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Creating a Written FX Hedging Policy

Published September 21, 2018

By Phil Lynch

Introduction

This month we look at Creating a Written FX Hedging Policy, where we examine the necessary key elements for writing an effective policy.

This article is useful for anyone looking to protect their business from foreign exchange risk. It helps to be familiar with the FX Hedging Cycle, since a good policy is based around understanding this cycle. That said, you may find that formalising your FX policy is simpler than you think. A written FX policy can be as simple or sophisticated as you wish.

Does Your Business Need an FX Policy?

The first step is to identify if you want or need a policy. At EncoreFX, we advocate having a clear plan, strategy, or policy that is well executed. There are many benefits to creating a policy; some of my favourites include:

  • Not leaving FX risk to the mercy of a coin toss
  • Giving key stakeholders autonomy by allowing them to contribute to, review, and agree upon the risk management approach
  • Eliminating the risk of ‘bad’ FX decisions (because a policy dictates all FX decisions)

We are also big advocates of formalising plans by putting them in writing; a formalised policy removes any ambiguity about how individuals are to manage FX risk. Written plans also help create accountability.

It is worth noting that an FX policy does not have to be complicated. It could be as simple as ‘we will hedge a minimum of 50% of our forecast FX exposure out 6 months’ or ‘every sales order over NZD 100,000 will be hedged immediately’. Then again, it’s not always that simple. This article will explore some of those finer details.

There are other reasons why you might think about putting a policy in place, aside from just following best practice. Ask yourself:

  • Have you been burnt before because a currency rate changed significantly and you were a) not hedged or b) over hedged?
  • Are you a listed company with strong governance expectations?
  • Are you an NGO receiving donations, and require a higher level of care?
  • Is your team experienced enough to make FX decisions at their own discretion?
  • Are you looking to delegate responsibility for FX decisions to free up your own time?
  • Are you looking to prepare your business for sale and demonstrate your processes are all in order?

If you’re keen on putting your FX policy into writing, read on.

Keeping it Practical

Less-than-practical FX policies are common, ranging from ill-informed business decisions to hedge everything, to businesses believing they are better off covering nothing and seeing how things play out. Even expensive, multi-page FX policy documents are only as good as the individuals that have read and agreed to them. Conversely, what good is a single-page policy if all it does is stipulate that a business will ‘hedge against risk’ without providing a method as to how this should happen?

It’s natural for policies to vary significantly from company to company, but a good FX hedging policy will always answer four key questions that assist in practical implementation. These are:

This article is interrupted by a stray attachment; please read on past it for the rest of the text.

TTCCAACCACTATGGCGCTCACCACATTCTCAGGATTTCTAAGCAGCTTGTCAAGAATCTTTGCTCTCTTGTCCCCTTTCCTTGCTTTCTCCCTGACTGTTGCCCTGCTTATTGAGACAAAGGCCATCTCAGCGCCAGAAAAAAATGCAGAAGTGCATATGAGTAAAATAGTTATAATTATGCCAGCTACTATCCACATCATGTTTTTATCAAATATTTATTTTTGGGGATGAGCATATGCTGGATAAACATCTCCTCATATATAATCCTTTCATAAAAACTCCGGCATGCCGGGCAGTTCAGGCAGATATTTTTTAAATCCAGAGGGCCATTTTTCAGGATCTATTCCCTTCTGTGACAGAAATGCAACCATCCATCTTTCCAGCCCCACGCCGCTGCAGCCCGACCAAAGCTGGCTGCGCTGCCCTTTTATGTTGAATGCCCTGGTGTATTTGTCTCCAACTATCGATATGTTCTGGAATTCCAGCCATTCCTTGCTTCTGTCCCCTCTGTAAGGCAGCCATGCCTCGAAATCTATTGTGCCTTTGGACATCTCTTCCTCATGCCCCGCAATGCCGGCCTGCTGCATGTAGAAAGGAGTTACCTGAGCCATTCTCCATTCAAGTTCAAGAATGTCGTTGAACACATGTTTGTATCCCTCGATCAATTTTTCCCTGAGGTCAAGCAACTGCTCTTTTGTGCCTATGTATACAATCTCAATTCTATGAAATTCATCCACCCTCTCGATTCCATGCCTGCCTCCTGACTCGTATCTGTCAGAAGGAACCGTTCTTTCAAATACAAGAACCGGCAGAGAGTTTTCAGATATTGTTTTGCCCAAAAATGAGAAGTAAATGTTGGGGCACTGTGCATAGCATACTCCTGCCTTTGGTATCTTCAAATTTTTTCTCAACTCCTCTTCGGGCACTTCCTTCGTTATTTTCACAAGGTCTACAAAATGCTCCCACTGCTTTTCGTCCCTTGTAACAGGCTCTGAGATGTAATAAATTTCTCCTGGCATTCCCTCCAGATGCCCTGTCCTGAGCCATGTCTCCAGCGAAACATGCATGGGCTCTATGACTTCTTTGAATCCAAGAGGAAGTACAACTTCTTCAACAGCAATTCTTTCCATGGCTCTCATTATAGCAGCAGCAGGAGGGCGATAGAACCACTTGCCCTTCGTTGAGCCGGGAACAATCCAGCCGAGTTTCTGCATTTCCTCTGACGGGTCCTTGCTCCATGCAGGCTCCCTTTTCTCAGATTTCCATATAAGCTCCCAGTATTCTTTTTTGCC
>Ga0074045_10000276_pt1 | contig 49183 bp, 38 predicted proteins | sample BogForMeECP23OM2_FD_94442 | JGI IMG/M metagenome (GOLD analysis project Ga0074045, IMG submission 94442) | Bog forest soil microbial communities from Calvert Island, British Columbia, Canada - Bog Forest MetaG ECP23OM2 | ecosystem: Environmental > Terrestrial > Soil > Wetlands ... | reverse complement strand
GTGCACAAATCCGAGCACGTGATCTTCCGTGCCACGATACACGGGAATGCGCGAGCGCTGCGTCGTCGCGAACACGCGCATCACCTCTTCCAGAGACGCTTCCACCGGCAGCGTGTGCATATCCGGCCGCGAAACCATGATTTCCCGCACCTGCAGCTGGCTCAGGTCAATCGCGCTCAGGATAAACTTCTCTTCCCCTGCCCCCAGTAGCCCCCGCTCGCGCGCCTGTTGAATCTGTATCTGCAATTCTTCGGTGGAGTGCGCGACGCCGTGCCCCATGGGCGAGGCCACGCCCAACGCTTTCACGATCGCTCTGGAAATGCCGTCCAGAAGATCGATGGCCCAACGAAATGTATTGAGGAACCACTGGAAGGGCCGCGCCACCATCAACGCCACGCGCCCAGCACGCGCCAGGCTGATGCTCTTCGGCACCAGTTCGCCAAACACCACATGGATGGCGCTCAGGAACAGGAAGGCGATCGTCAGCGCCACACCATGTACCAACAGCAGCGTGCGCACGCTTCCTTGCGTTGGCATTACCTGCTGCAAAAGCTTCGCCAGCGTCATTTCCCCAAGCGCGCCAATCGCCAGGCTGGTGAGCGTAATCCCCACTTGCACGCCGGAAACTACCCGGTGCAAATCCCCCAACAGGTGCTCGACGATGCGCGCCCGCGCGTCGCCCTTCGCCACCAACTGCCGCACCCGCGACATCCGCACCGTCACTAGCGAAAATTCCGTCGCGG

• What is being hedged? For example, is it forecast transactions or committed transactions? Are transactions grouped together based on their type of exposure, or is everything treated separately?
  • What are your objectives when hedging? Is it your main goal to protect margins? Or achieve stability? Something else?
  • What is the approach to hedging? For instance, back-to-back hedging or a more strategic approach?
  • How is it hedged? For example, are you hedging a percentage of the forecast or commitment? If a forecast, what is the timeframe it is hedged for?

A finance or treasury team will need to grasp these elements in order to execute on the policy.

A Simple Example

Let’s say you are an importer and wholesaler of office furniture. You have a steady stream of orders and are importing USD 1 million worth of stock each month. Your policy could be this simple:

  1. As importers of office furniture, we are exposed to USD 1 million worth of costs per month. Gross margin is reasonable (~25%) and prices are usually fixed for six-months.
  2. Our objective is to protect our profit margins.
  3. We will take a strategic hedging approach to ensure we protect our profit margins while adding value over time.
  4. Our policy is to hedge a minimum of 60% of forecast imports out six months, with a maximum of 100%. Hedging beyond six months requires board approval.

The Written Policy

Writing a policy is not always straightforward, and is best done in partnership with a team of experts. We have reserved additional content (including a checklist of policy items) for businesses who are genuinely interested in working towards a best practice policy.

If you would like to read more about EncoreFX’s approach to writing a policy – you can click here. Once you enter your details, you will be emailed access to the full document and an EncoreFX representative will contact you to discuss what might work for you.

Conclusion

Creating a written FX hedging policy has many benefits, but there can be a lot to consider when developing or reviewing your own. Make it a priority to consider the four practical elements of a good FX policy; if you would like a review of your existing policy or think it’s time to put one in place, contact me today.

Phil Lynch – Corporate Hedging Director – Asia Pacific

+64 9 941 4052

+64 21 516 826

plynch@encorefx.com

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